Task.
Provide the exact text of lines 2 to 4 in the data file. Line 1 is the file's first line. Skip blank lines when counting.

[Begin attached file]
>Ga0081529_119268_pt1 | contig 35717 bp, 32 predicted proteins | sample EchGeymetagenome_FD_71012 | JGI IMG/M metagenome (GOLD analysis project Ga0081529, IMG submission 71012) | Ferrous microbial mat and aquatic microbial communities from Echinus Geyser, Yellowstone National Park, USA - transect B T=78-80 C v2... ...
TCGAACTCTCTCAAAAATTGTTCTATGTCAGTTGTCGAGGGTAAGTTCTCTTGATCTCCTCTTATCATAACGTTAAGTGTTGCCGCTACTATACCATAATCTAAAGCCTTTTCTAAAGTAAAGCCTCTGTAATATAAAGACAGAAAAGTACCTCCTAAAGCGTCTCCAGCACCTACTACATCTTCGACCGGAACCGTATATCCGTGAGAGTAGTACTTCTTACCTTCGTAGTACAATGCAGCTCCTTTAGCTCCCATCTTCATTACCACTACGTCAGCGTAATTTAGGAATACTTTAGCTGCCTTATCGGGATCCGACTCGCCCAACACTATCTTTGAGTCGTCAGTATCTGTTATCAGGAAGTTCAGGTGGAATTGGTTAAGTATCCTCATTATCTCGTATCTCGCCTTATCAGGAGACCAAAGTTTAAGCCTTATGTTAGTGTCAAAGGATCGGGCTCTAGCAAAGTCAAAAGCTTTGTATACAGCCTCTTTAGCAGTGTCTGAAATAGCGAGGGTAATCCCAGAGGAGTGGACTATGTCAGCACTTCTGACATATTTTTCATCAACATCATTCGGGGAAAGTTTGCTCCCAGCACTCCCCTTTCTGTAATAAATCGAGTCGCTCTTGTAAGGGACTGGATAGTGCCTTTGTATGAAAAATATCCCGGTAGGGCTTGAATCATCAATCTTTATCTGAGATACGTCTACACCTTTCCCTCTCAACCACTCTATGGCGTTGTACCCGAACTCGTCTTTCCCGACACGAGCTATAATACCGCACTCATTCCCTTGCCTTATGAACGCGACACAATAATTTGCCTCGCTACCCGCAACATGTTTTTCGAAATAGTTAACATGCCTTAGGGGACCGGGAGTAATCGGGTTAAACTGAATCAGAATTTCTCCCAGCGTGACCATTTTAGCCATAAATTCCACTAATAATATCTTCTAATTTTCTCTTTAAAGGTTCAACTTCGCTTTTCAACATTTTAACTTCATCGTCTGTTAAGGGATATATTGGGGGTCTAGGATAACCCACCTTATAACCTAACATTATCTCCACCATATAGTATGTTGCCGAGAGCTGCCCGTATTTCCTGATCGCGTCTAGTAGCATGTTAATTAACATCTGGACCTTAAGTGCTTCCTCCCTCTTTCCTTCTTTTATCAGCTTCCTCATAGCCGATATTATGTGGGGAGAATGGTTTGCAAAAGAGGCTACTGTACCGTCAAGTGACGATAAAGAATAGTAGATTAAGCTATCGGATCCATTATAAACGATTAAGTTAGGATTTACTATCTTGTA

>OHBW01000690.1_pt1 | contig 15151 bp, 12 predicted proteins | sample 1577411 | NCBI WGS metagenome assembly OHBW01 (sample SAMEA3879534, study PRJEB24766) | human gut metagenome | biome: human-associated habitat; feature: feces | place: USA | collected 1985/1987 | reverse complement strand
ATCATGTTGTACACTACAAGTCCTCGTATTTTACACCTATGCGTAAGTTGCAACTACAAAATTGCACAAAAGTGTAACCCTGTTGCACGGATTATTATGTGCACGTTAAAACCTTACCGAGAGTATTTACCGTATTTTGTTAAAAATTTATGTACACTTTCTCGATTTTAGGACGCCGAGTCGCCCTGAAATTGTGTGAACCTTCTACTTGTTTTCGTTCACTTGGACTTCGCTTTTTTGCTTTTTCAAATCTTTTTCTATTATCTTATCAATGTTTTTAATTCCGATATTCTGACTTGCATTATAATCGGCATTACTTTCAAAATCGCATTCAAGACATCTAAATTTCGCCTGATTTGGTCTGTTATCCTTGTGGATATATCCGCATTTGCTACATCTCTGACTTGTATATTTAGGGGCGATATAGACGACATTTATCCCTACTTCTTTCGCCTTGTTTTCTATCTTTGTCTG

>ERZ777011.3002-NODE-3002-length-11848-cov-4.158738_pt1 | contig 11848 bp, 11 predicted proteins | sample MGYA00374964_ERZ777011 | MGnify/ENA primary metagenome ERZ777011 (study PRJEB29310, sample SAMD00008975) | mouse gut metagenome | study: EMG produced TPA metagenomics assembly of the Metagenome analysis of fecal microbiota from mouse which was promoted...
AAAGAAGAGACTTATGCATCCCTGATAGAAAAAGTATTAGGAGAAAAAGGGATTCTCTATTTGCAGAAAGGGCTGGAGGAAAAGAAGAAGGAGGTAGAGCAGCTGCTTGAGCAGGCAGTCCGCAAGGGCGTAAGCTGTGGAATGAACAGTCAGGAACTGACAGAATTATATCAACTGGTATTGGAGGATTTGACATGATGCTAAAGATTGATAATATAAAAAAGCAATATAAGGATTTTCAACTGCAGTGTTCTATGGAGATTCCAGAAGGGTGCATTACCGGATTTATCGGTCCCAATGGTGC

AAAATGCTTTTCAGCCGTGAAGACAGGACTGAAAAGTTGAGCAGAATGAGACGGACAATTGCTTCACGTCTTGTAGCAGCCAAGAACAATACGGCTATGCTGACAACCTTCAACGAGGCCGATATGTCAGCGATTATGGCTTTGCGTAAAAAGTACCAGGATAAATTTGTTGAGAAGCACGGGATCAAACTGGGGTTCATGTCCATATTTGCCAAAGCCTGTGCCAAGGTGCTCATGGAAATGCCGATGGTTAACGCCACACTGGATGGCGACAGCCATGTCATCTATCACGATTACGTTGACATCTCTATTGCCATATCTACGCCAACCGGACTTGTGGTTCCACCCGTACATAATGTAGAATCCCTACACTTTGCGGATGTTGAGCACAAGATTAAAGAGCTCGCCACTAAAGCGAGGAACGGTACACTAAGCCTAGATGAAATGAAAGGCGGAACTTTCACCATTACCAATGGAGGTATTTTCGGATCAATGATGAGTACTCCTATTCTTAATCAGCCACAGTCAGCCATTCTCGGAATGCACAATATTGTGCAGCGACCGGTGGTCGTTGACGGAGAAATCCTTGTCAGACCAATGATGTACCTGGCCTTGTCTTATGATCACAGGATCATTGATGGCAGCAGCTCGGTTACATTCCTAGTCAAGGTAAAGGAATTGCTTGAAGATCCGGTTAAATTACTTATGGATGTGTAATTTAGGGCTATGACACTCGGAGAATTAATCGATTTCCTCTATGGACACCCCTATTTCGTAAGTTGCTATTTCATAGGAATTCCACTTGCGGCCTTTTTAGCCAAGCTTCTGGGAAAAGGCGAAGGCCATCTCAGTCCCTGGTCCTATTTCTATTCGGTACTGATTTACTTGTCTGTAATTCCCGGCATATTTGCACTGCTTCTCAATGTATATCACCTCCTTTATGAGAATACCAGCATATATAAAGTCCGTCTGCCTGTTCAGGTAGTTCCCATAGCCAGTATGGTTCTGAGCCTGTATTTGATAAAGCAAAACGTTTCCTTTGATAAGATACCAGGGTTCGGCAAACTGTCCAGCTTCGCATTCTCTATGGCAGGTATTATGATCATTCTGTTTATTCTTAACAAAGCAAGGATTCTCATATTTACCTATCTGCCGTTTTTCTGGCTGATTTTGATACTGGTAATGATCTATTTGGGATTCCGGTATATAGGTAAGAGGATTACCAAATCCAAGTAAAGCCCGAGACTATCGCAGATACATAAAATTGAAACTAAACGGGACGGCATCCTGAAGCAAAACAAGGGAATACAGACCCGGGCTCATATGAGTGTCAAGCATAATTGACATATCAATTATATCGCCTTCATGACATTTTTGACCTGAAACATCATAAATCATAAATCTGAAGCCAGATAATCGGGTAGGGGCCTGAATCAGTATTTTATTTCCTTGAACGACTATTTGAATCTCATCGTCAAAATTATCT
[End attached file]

TCGAACTCTCTCAAAAATTGTTCTATGTCAGTTGTCGAGGGTAAGTTCTCTTGATCTCCTCTTATCATAACGTTAAGTGTTGCCGCTACTATACCATAATCTAAAGCCTTTTCTAAAGTAAAGCCTCTGTAATATAAAGACAGAAAAGTACCTCCTAAAGCGTCTCCAGCACCTACTACATCTTCGACCGGAACCGTATATCCGTGAGAGTAGTACTTCTTACCTTCGTAGTACAATGCAGCTCCTTTAGCTCCCATCTTCATTACCACTACGTCAGCGTAATTTAGGAATACTTTAGCTGCCTTATCGGGATCCGACTCGCCCAACACTATCTTTGAGTCGTCAGTATCTGTTATCAGGAAGTTCAGGTGGAATTGGTTAAGTATCCTCATTATCTCGTATCTCGCCTTATCAGGAGACCAAAGTTTAAGCCTTATGTTAGTGTCAAAGGATCGGGCTCTAGCAAAGTCAAAAGCTTTGTATACAGCCTCTTTAGCAGTGTCTGAAATAGCGAGGGTAATCCCAGAGGAGTGGACTATGTCAGCACTTCTGACATATTTTTCATCAACATCATTCGGGGAAAGTTTGCTCCCAGCACTCCCCTTTCTGTAATAAATCGAGTCGCTCTTGTAAGGGACTGGATAGTGCCTTTGTATGAAAAATATCCCGGTAGGGCTTGAATCATCAATCTTTATCTGAGATACGTCTACACCTTTCCCTCTCAACCACTCTATGGCGTTGTACCCGAACTCGTCTTTCCCGACACGAGCTATAATACCGCACTCATTCCCTTGCCTTATGAACGCGACACAATAATTTGCCTCGCTACCCGCAACATGTTTTTCGAAATAGTTAACATGCCTTAGGGGACCGGGAGTAATCGGGTTAAACTGAATCAGAATTTCTCCCAGCGTGACCATTTTAGCCATAAATTCCACTAATAATATCTTCTAATTTTCTCTTTAAAGGTTCAACTTCGCTTTTCAACATTTTAACTTCATCGTCTGTTAAGGGATATATTGGGGGTCTAGGATAACCCACCTTATAACCTAACATTATCTCCACCATATAGTATGTTGCCGAGAGCTGCCCGTATTTCCTGATCGCGTCTAGTAGCATGTTAATTAACATCTGGACCTTAAGTGCTTCCTCCCTCTTTCCTTCTTTTATCAGCTTCCTCATAGCCGATATTATGTGGGGAGAATGGTTTGCAAAAGAGGCTACTGTACCGTCAAGTGACGATAAAGAATAGTAGATTAAGCTATCGGATCCATTATAAACGATTAAGTTAGGATTTACTATCTTGTA

>OHBW01000690.1_pt1 | contig 15151 bp, 12 predicted proteins | sample 1577411 | NCBI WGS metagenome assembly OHBW01 (sample SAMEA3879534, study PRJEB24766) | human gut metagenome | biome: human-associated habitat; feature: feces | place: USA | collected 1985/1987 | reverse complement strand
ATCATGTTGTACACTACAAGTCCTCGTATTTTACACCTATGCGTAAGTTGCAACTACAAAATTGCACAAAAGTGTAACCCTGTTGCACGGATTATTATGTGCACGTTAAAACCTTACCGAGAGTATTTACCGTATTTTGTTAAAAATTTATGTACACTTTCTCGATTTTAGGACGCCGAGTCGCCCTGAAATTGTGTGAACCTTCTACTTGTTTTCGTTCACTTGGACTTCGCTTTTTTGCTTTTTCAAATCTTTTTCTATTATCTTATCAATGTTTTTAATTCCGATATTCTGACTTGCATTATAATCGGCATTACTTTCAAAATCGCATTCAAGACATCTAAATTTCGCCTGATTTGGTCTGTTATCCTTGTGGATATATCCGCATTTGCTACATCTCTGACTTGTATATTTAGGGGCGATATAGACGACATTTATCCCTACTTCTTTCGCCTTGTTTTCTATCTTTGTCTG